Ragtrader restrained over software piracy (print edition)
- 15 December, 1999 12:56
Microsoft's legal department has had another successful action against a reseller, leaving its principal with a not-so-merry Christmas.
According to a statement from the vendor, the Federal Court has made final orders against Passions, trading as StarWorks Promotions and Marketing, declaring the company infringed the copyright and trademark rights of MS and breached the Trade Practices Act by the supply of unlicensed operating systems.
The court also made interlocutory orders against Theresa Milosevic, the sole director of StarWorks, personally restraining her from supplying or being involved in the supply of copies of illegal Microsoft software.
While Milosevic initially did not wish to comment, claiming the matter was sub judicey, ARN was subsequently contacted by Alan Cooper, who described himself as an accountant contracted to StarWorks. Speaking on behalf of Milosevic, he said: "They've made Terri [Milosevic] the whipping post." Commenting on the court orders, he added: "She only had two matters relating to the sale of PCs without licensed software. She closed down her refurbished PC business in March because suppliers were too unreliable."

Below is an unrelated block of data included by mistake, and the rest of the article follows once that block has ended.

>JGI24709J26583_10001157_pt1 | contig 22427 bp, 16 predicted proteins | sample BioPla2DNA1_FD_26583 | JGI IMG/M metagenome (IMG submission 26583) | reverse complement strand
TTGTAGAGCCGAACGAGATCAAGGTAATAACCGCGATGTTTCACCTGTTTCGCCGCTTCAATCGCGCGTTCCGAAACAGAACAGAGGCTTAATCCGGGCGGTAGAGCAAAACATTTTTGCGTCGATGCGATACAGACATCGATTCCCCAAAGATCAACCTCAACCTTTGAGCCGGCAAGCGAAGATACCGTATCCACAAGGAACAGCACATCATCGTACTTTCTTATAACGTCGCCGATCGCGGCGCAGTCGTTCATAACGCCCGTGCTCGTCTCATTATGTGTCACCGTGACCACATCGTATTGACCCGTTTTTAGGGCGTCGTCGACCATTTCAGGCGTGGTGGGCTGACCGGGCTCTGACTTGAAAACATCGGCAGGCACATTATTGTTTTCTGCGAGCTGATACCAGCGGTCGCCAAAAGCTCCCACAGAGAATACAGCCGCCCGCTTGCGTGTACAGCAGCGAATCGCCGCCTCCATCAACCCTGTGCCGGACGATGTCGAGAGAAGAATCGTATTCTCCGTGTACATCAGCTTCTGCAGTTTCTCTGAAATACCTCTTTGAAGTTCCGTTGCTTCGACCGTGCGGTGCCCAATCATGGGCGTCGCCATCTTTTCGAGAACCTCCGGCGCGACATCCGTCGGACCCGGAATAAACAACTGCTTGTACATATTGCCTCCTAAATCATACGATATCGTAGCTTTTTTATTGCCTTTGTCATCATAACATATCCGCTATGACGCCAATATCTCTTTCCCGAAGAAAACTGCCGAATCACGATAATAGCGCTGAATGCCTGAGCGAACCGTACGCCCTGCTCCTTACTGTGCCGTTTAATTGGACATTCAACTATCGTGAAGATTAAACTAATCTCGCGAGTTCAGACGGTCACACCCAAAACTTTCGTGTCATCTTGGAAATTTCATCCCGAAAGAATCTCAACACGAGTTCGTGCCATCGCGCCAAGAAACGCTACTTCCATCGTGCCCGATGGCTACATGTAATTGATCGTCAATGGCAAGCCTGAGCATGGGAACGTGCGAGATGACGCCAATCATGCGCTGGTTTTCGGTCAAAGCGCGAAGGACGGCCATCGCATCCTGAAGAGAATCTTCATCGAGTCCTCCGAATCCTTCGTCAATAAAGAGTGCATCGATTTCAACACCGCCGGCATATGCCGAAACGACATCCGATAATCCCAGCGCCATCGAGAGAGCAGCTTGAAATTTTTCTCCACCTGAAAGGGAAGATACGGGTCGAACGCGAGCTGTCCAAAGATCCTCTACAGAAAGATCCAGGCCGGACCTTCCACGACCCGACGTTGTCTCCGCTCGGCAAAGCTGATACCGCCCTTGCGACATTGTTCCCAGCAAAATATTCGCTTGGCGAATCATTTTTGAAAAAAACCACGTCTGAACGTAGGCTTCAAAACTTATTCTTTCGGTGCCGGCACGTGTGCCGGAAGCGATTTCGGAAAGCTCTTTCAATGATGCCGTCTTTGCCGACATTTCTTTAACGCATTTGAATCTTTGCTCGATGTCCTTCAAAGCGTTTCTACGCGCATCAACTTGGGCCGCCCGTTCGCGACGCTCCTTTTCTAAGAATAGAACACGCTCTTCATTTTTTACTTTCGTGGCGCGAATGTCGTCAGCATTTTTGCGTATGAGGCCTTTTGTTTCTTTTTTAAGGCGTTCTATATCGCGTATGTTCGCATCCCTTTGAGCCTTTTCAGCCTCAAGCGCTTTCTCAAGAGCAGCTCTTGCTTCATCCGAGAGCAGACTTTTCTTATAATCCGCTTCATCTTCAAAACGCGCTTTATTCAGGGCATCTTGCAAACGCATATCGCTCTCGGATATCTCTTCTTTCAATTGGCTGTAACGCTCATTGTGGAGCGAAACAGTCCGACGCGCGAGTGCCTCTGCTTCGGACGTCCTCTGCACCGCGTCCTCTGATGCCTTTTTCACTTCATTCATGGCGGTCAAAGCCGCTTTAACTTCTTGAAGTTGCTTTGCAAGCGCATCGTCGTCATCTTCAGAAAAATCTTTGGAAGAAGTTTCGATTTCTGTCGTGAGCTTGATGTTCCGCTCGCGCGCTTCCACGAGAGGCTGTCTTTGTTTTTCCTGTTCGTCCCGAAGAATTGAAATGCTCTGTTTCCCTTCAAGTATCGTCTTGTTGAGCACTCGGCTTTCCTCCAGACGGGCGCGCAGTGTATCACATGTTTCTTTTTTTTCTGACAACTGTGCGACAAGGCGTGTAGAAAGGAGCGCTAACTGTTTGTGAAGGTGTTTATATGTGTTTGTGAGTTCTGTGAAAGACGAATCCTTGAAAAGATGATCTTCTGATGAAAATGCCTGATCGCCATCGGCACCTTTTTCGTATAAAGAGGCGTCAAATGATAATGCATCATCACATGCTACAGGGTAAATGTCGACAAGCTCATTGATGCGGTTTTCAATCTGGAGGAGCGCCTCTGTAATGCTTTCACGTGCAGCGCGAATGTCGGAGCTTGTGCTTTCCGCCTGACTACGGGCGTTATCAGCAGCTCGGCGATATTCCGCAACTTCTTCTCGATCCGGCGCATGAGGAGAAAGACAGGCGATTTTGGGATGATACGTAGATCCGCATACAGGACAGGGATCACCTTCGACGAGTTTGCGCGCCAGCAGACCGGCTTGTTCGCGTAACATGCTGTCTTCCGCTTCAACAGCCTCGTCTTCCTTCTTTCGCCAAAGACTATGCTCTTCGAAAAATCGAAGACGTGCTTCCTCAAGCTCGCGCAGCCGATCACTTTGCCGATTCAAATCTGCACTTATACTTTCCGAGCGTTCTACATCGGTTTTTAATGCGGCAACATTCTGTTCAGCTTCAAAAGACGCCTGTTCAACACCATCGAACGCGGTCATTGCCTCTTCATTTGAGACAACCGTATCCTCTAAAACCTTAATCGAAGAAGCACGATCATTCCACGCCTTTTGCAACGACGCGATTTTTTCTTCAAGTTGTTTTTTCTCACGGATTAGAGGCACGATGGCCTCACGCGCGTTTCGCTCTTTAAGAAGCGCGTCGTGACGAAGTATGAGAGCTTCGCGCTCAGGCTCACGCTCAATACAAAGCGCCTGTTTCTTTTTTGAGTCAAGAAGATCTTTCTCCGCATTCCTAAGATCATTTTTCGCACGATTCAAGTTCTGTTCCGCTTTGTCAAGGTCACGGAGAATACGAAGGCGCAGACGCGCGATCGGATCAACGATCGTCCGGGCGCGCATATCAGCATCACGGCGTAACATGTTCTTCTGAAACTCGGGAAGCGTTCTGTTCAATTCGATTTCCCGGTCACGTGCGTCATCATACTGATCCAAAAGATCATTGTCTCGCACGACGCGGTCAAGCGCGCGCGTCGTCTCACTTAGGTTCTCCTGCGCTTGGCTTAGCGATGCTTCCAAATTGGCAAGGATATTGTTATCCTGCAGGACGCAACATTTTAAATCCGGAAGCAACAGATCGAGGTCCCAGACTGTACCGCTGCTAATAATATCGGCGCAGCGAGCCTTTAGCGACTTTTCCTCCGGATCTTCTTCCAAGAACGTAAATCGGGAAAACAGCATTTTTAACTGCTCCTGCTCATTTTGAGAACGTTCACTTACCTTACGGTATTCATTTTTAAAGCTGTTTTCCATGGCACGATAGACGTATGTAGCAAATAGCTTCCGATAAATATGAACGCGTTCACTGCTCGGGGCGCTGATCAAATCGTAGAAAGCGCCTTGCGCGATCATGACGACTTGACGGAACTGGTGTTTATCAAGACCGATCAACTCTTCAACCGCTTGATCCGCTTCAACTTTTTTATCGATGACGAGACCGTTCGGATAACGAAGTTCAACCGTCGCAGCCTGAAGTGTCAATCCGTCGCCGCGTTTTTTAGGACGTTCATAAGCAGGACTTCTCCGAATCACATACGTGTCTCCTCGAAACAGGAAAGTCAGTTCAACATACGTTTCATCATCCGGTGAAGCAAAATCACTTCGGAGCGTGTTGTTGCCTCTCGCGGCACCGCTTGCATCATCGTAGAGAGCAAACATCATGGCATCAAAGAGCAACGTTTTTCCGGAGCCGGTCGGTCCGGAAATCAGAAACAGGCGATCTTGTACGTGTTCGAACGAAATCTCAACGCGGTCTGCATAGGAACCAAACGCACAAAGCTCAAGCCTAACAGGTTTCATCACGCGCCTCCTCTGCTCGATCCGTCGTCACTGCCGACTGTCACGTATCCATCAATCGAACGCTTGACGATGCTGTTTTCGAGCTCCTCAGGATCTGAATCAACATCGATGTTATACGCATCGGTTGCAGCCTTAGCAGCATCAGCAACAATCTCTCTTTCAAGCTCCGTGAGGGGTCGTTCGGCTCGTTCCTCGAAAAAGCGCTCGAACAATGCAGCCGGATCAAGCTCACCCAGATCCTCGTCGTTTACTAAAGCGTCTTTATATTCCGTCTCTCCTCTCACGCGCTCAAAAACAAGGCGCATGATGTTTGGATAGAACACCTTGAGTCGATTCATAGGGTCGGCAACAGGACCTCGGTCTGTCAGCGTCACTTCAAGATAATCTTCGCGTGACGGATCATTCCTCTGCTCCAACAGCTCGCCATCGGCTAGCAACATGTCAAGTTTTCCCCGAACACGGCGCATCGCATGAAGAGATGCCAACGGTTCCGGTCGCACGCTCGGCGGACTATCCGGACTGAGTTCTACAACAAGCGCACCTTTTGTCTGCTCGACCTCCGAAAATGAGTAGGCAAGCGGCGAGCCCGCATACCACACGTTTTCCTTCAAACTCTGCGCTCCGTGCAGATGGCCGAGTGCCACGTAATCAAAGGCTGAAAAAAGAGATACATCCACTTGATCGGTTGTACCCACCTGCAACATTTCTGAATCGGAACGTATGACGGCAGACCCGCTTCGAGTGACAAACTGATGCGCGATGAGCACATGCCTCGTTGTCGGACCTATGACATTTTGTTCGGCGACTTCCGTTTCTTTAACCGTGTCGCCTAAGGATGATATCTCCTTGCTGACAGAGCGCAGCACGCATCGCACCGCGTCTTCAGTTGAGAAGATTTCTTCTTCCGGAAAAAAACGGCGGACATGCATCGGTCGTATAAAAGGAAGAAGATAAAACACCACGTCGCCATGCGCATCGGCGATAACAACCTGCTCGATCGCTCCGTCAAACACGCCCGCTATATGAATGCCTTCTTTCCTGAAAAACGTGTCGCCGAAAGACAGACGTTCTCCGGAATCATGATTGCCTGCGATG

At the bottom of the case is the sale and supply of refurbished PCs, complete with operating systems, and Microsoft has repeatedly insisted that the software must be accompanied by original media and documentation.
RentWorks general manager Ran McDonald told ARN that as a wholesaler of second-hand PCs, it doesn't have to comply. He said the company has 400,000 desktop PCs under management and one third come back each year (for the refurbished market). "Most of our [second-hand PC] sales are to dealers and are supplied blank. He added that the so-called secondary market for the Windows 95 operating system added about $60 to the cost of a PC," McDonald said.
Another interested observer of Microsoft's actions is Wally Muhieddine, managing director of Wally's Computerworld. Muhieddine lamented that Microsoft has chosen not to set up a discounted price structure for older operating systems, which is what he said older PCs need.
A Microsoft corporate attorney for the South Asia-Pacific region, Ron Eckstrom, said: "Microsoft is committed to supporting and protecting the genuine distribution community and its customers from dishonest dealers who profit from piracy. Honest people trying to make an honest living are shouldering heavy costs because of dealers selling illegal software."
In the StarWorks case, it allegedly loaded illegal software onto second-hand computers and sold them to numerous consumers in Australia and New Zealand. "Consumers who believed they were getting licensed software did not receive licence agreements, manuals or original disks with their system," Eckstrom said.
StarWorks is now in liquidation. Microsoft has also started proceedings against Milosevic's new company, CompuStar.